Photo Essay by Emily Yeh
Khawa Karpo (Kha ba dkar po), in the southeastern corner of the Tibetan Plateau and spanning what is now the boundary of Yunnan province and the Tibet Autonomous Region (TAR), is many things: one of the most sacred mountains of Tibetan Buddhism, a major pilgrimage site, a biodiversity hotspot, a tourism destination, the centerpiece of a prominent protected area, the Meili Snow Mountain National Park, and a rich source of minerals. At 6740 meters, it has never been climbed, a fact that is at the forefront of the minds of many residents in the context of the region’s fraught ontological and environmental politics. In 1991, when a Sino-Japanese climbing team approached the peak, hundreds of Tibetan villagers gathered at a nearby temple in protest of the deity’s submission to the mountaineers. The next morning, an avalanche swept away all seventeen climbers. Several years later, villagers’ ongoing opposition to climbing garnered the attention of Chinese environmentalists who petitioned the government, which banned mountaineering on the peak.
Pilgrims to Khawakarpo undertake both the inner circumambulation path, or kora (skor ra), and a much longer outer circumambulation. The inner route is associated with the village of Lekbam (Gleg bam) or Yubeng in Chinese, beyond which lies a sacred waterfall as well as numerous treasures (terma) buried by Padmasambhava as well as footprints, handprints and springs that mark the activities of the 2nd and 3rd Karmapas. It also includes two temples (lhakhang) above Melong village near the rapidly retreating Melong glacier. This area has become particularly popular with tourists, and was the site of many of The Nature Conservancy’s conservation efforts from roughly 2000-2009.
The outer kora, 150 kilometers in length, crosses over seven passes, including the Doker la (4080 meters) and the highest Shola (4800 meters), going from east to west and west to east, respectively, and crosses from the Mekong River on the Yunnan side to the Nujiang (Salween) river in Tsawarong, in the TAR. The well-trodden footpath brings pilgrims through old-growth forest with gnarled conifers hosting epiphytes and masses of hanging lichens, deep valleys, scree-laden passes, lush pastures, clear streams, big river, and in view of many glaciated peaks. The region’s extreme altitudinal gradients make it an epicenter of biodiversity, home to more than 6000 species of plants, many endemic. It is particularly well known as a source of rhododendrons, and “plant hunters” Joseph Rock, F. Kingdon Ward, and George Forrest all based themselves in the region and traveled the outer kora in their explorations.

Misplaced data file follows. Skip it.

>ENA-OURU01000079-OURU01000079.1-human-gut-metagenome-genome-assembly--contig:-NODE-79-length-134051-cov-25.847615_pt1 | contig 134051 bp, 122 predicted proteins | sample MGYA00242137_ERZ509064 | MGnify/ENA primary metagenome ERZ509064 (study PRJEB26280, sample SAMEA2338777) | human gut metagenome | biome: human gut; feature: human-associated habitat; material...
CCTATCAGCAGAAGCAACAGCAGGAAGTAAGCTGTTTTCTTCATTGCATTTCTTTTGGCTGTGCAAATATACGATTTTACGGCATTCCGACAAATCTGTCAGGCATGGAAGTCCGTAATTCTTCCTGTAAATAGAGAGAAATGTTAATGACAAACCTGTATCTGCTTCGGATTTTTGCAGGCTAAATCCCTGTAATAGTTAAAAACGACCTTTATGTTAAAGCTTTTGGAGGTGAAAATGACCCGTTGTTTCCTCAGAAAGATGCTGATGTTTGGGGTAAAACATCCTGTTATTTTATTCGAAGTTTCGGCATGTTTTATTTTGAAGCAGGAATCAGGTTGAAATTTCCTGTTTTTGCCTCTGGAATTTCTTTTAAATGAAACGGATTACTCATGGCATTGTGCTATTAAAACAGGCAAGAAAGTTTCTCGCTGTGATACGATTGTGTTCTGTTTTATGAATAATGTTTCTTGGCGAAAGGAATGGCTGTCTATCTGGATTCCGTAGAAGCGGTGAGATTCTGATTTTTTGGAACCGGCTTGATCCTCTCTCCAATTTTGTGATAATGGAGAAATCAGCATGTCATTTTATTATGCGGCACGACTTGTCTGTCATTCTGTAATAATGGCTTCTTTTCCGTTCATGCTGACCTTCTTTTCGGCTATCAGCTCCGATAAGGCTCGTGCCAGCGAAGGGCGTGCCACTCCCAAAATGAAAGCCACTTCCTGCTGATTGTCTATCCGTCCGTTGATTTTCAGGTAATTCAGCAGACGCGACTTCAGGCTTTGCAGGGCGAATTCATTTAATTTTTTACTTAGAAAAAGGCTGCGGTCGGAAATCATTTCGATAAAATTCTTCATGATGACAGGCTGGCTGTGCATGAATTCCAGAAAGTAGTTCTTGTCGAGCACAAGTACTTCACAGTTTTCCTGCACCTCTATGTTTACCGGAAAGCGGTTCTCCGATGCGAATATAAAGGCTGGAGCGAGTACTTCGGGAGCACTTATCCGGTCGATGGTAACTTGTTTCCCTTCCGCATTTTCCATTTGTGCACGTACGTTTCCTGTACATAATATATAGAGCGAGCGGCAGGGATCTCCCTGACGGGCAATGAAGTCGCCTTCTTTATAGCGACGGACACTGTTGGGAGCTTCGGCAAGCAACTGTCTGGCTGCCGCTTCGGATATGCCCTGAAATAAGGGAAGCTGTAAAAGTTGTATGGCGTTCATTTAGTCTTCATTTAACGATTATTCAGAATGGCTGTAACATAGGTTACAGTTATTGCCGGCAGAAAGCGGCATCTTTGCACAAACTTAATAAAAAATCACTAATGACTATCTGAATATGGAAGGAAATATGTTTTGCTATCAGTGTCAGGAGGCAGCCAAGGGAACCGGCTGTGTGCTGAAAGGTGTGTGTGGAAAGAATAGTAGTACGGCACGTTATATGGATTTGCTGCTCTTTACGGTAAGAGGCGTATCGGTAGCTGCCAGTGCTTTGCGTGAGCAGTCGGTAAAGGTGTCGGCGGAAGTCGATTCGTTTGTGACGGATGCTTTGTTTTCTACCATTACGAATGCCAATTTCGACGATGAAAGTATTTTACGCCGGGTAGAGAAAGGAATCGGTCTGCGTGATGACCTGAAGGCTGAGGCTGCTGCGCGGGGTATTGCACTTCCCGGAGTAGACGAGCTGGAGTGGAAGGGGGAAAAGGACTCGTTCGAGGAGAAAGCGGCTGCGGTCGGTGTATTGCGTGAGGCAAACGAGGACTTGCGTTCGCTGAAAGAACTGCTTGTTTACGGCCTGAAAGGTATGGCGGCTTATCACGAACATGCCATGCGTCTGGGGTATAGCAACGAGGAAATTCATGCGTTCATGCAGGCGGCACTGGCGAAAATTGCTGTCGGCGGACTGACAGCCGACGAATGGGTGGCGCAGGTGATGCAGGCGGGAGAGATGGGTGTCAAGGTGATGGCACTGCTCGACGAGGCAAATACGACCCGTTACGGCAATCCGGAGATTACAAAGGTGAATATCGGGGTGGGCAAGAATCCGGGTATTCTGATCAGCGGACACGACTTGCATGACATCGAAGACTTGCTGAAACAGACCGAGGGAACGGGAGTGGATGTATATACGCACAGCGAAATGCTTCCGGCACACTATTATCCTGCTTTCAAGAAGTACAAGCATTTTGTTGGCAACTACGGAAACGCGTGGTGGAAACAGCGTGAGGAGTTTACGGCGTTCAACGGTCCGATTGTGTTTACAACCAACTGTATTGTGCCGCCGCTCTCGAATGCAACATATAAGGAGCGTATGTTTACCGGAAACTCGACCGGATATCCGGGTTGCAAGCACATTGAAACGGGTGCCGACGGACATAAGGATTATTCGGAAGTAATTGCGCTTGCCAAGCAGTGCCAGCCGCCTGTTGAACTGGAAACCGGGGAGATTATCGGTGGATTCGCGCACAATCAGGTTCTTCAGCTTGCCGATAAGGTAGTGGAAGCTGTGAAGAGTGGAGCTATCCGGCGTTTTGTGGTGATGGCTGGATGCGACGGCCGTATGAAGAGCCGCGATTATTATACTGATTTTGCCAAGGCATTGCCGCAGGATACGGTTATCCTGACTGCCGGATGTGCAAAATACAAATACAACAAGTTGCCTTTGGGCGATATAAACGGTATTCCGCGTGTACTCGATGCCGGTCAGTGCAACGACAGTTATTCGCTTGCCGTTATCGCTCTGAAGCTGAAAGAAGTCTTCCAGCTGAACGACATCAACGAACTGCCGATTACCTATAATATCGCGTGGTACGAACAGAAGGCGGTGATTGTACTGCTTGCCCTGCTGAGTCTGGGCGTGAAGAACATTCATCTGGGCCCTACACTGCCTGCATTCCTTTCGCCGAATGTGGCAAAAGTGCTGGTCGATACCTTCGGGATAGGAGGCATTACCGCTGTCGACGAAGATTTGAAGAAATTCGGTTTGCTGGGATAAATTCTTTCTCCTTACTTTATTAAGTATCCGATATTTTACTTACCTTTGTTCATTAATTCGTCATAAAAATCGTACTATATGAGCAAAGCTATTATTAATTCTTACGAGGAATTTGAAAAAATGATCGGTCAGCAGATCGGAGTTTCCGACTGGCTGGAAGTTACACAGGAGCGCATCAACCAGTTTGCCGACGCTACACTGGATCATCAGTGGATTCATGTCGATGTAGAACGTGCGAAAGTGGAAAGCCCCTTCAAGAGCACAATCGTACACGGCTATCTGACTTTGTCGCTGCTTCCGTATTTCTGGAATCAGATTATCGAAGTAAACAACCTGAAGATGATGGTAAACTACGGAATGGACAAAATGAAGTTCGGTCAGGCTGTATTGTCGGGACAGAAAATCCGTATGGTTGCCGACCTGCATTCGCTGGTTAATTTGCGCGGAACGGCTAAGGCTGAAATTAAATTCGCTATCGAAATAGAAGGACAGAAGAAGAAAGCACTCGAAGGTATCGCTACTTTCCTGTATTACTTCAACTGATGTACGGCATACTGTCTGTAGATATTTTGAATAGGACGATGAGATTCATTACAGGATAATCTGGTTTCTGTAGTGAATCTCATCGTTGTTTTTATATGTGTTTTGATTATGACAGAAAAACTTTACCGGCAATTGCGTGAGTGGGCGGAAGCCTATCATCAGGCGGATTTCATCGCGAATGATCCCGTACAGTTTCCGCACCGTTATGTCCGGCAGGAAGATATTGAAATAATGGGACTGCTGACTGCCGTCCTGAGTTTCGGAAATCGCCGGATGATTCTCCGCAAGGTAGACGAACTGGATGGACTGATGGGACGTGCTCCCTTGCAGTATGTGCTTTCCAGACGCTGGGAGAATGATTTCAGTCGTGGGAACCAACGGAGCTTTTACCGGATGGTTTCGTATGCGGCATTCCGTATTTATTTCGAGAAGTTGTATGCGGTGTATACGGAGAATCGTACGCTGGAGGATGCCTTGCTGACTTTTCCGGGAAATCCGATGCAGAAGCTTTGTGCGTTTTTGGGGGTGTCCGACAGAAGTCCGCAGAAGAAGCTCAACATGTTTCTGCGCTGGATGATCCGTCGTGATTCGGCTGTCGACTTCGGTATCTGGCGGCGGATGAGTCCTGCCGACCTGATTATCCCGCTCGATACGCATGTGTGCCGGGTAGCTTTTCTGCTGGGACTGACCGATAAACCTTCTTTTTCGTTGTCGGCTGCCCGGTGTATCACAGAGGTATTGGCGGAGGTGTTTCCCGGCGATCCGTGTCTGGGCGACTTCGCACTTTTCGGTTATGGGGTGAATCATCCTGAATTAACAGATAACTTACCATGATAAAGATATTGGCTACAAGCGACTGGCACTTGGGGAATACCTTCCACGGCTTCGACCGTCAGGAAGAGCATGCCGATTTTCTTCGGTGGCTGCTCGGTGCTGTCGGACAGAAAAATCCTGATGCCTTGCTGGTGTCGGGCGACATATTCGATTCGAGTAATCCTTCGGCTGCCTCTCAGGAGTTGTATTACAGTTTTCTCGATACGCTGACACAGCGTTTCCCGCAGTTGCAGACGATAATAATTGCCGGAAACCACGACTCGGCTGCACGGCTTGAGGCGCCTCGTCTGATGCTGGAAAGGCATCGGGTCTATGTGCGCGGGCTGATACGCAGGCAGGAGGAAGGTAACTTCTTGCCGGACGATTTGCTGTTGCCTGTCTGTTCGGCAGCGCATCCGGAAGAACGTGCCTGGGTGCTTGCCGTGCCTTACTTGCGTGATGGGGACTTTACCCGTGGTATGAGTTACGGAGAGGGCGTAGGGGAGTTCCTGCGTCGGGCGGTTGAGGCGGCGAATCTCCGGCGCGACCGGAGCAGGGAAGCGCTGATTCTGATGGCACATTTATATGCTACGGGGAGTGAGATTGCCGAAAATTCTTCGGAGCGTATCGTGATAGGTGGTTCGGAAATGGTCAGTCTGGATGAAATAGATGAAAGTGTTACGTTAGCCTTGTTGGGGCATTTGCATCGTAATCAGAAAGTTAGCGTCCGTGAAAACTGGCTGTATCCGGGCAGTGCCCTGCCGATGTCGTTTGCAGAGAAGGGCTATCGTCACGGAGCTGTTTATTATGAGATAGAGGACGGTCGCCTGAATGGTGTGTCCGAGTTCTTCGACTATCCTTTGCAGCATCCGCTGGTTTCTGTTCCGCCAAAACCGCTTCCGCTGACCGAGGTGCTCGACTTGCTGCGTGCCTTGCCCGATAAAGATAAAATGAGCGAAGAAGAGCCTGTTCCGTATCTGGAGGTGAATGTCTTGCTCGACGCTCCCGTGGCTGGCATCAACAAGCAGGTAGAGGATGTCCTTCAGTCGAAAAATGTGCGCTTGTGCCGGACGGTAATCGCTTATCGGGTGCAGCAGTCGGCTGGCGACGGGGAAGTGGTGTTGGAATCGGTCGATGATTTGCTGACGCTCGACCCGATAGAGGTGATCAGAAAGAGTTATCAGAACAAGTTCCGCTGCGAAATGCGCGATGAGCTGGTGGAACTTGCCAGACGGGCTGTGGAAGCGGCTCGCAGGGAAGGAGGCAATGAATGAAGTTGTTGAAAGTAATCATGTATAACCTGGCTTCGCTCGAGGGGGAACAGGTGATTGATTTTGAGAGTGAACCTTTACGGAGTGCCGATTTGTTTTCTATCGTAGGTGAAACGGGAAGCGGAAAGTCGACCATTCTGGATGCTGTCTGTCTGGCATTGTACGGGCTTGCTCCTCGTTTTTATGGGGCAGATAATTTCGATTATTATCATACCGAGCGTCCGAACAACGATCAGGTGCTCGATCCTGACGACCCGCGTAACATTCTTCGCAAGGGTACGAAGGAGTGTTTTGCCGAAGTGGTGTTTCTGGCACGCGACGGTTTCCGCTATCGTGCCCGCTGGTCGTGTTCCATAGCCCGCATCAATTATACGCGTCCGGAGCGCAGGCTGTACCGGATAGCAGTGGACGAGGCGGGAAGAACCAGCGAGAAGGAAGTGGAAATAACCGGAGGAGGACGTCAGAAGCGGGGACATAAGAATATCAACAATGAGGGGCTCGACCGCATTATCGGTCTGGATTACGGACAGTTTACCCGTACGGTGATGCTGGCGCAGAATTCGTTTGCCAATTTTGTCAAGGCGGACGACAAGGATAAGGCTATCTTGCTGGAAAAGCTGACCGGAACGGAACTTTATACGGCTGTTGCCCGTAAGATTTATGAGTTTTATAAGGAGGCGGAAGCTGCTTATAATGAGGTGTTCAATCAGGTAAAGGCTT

The pilgrimage route has a history of at least seven hundred years, and is said to have been “opened” either by Namkha Chogyi Gyatso, or the 2nd or 3rd Karmapas, Karma Pakshi and Rangjung Dorje. It is particularly important to circumambulate during the Year of the Sheep, the zodiac year of the mountain deity Khawakarbo. In 2003, the first Sheep Year since the founding of the PRC when the pilgrimage was allowed and in addition the particularly auspicious water-sheep year (which occurs only every 60 years), more than 60,000 pilgrims performed the outer circumambulation.
This photo-essay documents my participation in the inner kora and outer kora in the summer of 2015, another Year of the Sheep. I was particularly interested in learning more about local conservation efforts in the area, as well as about accounts of the agency of the mountain and its political ontology vis-à-vis reports of a dispute between villagers and the government over gold mining along the circumambulation route. Since 2003, the network of simple shelters along the circumambulation route had become more developed, but this has also resulted in large piles of plastic beverage containers, ramen bowls, and other garbage along the route, particularly on the TAR side of the path, where garbage bins and organized collection were absent. Given the ongoing political crackdown across the Tibetan Plateau, the pilgrimage was much more tightly controlled than in 2003. Tibetan villagers from the Yunnan side were required to apply for Tibet Entry Permits to complete the circumambulation, cadres from the TAR were reportedly not allowed to travel there, and foreigners were checked and denied entry at multiple checkpoints. Some pilgrims now do the stretch of the route from Aben to Chawalong and then to Gebu via shared mini-van, cutting down the total time of the circumambulation, though it still takes them six very long days. Planned dams on the upper Salween may eventually flood this lower section of the route where there is now a road. Another relatively recent development, particularly on the Yunnan side, is the intensification of the Shugden controversy which has led to bitter animosities within villages.